Maintaining equipment to avoid emergency situations
It might not be what you think of first when you think of preparedness but at Shell Puget Sound Refinery we prepare by maintaining. Learn more about each step and whose job it is to keep hundreds thousands of pieces of equipment maintained, inspected and working properly to help fuel life in the Pacific Northwest.
Maintenance equals preparedness. That’s what colleagues share repeatedly as they talk about how Shell Puget Sound Refinery (PSR) staff keeps the site prepared for emergencies.
It’s similar for any of us who own a house/car/boat – we want to take care of those oil changes, the roof, the fiberglass before leaks or cracks happen so it doesn’t turn into an emergency situation.
At PSR it’s what we focus on every day, not just during Preparedness Month. We put preventative measures in place, so emergency situations don’t happen, but we’re trained up in case it does.
When we think of preparedness, we often first jump to emergency responders as the ones who deal with emergencies but at PSR, we hope our emergency response teams never even have to get involved.
“The name of the game is on the engineering side, operations and maintenance,” said Mechanical, Electrical, Civil and Reliability Manager, Justin Munoz.
It starts with our engineers who do reliability centered maintenance (RCM) studies to determine what preventative maintenance needs to be done, on what equipment and when. Members of our planning team then take those RCM tasks and create work orders. Those work orders are released on a certain schedule to our various maintenance teams (electrical, metal trades, etc.) to complete. In addition to the dozens of work orders maintenance teams may complete each week (some take a couple of hours while some could take a day or three), they do regular inspections too.
For example, our electrical team will use sophisticated predictive equipment to help see inside of motors and infrared cameras to check for hotspots in wiring. Meanwhile, our operators know their equipment inside and out and are empowered at PSR to put safe operations first. If something isn’t operating as it normally does or something doesn’t seem right, they speak up.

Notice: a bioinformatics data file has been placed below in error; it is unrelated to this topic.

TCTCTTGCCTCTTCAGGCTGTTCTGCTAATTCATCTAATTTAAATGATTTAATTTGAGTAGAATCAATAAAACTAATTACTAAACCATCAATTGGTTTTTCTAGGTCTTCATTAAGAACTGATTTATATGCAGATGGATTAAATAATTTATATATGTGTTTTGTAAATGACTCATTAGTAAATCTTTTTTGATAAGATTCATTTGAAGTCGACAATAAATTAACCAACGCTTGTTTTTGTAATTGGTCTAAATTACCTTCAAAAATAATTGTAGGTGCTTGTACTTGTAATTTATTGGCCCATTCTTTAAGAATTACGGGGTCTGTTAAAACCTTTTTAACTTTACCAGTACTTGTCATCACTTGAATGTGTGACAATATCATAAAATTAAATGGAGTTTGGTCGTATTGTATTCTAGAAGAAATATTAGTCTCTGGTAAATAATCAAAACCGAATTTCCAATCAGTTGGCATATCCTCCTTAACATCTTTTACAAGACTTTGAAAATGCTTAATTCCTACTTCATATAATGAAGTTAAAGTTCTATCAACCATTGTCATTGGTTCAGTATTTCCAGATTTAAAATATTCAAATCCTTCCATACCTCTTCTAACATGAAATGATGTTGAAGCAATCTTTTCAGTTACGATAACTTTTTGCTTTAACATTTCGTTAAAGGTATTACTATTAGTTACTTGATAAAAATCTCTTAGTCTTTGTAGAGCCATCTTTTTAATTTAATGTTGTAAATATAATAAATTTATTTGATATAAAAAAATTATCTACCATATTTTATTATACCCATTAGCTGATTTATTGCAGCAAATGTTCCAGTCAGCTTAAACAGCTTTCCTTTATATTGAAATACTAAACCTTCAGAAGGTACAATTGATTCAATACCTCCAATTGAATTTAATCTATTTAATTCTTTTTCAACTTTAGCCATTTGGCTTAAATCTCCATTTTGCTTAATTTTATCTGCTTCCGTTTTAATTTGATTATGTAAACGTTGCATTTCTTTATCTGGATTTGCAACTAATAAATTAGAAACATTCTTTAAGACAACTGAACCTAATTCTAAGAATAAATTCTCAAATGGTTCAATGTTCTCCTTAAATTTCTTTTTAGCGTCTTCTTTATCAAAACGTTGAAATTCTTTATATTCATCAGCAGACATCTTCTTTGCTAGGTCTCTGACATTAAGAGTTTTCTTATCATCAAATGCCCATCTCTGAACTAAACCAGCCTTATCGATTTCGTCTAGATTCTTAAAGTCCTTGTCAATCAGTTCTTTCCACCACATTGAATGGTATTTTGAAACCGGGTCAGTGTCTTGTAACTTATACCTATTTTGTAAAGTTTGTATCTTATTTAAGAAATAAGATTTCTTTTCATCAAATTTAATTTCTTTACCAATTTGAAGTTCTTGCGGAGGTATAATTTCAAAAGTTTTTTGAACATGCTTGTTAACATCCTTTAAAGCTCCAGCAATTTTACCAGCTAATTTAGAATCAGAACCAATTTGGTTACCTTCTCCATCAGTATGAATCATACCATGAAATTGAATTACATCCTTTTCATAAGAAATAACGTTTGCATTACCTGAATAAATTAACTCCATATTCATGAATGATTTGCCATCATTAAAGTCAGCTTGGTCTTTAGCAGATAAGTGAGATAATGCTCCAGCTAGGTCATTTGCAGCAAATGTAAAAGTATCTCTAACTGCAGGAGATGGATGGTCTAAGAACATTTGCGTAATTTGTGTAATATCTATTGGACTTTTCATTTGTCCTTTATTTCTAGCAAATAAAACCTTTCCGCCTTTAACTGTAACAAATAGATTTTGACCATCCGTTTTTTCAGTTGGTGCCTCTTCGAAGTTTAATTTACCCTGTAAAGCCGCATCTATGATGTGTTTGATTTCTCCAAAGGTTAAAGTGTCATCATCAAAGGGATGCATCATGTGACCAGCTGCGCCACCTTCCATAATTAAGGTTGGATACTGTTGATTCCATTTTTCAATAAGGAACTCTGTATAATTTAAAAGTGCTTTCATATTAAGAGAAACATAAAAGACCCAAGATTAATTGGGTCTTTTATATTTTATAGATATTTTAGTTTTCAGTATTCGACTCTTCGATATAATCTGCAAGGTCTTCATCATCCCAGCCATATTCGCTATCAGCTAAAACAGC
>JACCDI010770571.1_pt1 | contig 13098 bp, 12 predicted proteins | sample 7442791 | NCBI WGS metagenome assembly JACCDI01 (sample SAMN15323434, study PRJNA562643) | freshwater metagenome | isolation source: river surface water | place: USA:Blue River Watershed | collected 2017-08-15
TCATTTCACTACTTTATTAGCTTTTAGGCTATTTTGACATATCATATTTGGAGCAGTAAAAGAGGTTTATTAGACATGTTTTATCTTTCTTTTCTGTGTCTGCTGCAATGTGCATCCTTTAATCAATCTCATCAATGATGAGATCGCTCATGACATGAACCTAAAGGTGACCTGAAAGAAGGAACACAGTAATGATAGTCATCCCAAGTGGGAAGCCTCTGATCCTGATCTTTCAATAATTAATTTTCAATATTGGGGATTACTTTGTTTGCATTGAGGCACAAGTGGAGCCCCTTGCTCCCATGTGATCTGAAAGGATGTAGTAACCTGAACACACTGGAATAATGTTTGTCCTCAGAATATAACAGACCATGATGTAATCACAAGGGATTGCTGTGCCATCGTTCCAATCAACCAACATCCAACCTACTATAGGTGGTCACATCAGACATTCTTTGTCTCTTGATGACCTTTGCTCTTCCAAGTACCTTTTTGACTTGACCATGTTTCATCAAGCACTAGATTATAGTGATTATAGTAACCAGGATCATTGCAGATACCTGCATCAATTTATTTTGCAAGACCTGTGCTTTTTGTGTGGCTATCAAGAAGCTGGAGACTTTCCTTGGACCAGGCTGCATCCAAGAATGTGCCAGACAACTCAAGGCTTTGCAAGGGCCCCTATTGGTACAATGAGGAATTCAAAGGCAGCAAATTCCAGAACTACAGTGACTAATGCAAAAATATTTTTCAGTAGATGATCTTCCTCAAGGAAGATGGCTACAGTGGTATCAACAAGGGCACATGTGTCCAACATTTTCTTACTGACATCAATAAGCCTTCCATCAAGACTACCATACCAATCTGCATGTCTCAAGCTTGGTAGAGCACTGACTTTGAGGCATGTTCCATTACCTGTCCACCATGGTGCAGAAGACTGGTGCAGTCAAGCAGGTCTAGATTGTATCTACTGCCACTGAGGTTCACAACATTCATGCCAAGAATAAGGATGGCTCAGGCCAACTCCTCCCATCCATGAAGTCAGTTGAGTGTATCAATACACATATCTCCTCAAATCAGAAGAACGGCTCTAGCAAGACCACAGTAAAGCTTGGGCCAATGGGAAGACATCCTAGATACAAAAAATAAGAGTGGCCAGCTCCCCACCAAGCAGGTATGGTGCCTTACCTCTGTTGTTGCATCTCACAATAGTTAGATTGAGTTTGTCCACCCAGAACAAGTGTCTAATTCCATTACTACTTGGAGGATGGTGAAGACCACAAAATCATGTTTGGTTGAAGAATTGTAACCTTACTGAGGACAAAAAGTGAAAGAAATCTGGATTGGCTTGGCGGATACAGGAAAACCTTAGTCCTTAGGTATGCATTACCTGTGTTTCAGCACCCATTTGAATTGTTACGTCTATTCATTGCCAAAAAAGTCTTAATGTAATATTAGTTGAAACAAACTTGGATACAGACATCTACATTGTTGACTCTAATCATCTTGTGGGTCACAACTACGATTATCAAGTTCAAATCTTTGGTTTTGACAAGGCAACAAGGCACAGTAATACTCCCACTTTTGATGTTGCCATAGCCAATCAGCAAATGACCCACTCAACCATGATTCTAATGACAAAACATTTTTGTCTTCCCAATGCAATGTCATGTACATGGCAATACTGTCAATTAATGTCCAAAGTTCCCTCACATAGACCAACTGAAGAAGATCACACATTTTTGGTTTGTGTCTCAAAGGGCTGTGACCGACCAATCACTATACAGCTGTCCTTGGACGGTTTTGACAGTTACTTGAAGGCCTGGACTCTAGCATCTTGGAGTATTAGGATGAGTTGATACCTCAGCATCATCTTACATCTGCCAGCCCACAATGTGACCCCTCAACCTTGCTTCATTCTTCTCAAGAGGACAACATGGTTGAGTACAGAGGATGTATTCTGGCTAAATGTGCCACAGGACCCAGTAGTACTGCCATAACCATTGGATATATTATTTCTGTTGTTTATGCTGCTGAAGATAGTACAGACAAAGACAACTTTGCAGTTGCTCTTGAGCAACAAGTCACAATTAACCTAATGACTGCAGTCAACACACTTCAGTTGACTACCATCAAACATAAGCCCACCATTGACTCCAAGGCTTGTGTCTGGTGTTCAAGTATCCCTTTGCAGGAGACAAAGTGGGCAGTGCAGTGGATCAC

“Employees are empowered to make decisions if something isn’t right. Safety is the priority,” said Instrument Electrical Specialist, Jim Lee.
The unexpected can happen
Of course, sometimes no matter how consistently those maintenance and inspection tasks take place, there is that piece of equipment that stops working when it isn’t expected.
That’s why another level of preparedness at PSR is having redundancies in place. In case something isn’t right, our operators can adjust operations, work with colleagues to troubleshoot any issues and make repairs while keeping production moving and everyone safe. If the unexpected happens with a piece of equipment more often than expected, our maintenance technicians work with our engineers to adjust the RCM schedule and increase the frequency of the maintenance timeline.
No small task
From bolts to booms to storage tanks – there are hundreds of thousands of parts to be maintained and inspected each day, week and year - and each and every team member at PSR is crucially important to daily operations.
“We employ well educated and skilled people in respective disciplines in order to manager equipment in the best way,” said Mechanical, Electrical, Civil and Reliability Manager, Justin Munoz.
The entire team knows how important their job is, works to maintain all equipment big and small to avoid emergencies and focuses on safety 365 days a year, not just during preparedness month – as we are committed to creating a culture of care in- and-outside the PSR fence.
“Not only do we want to go home safe, but our friends and our family live right outside of here,” said Instrument Electrical Specialist, Jim Lee. We care deeply about the community and the environment. It’s not just what’s happening inside this plant.”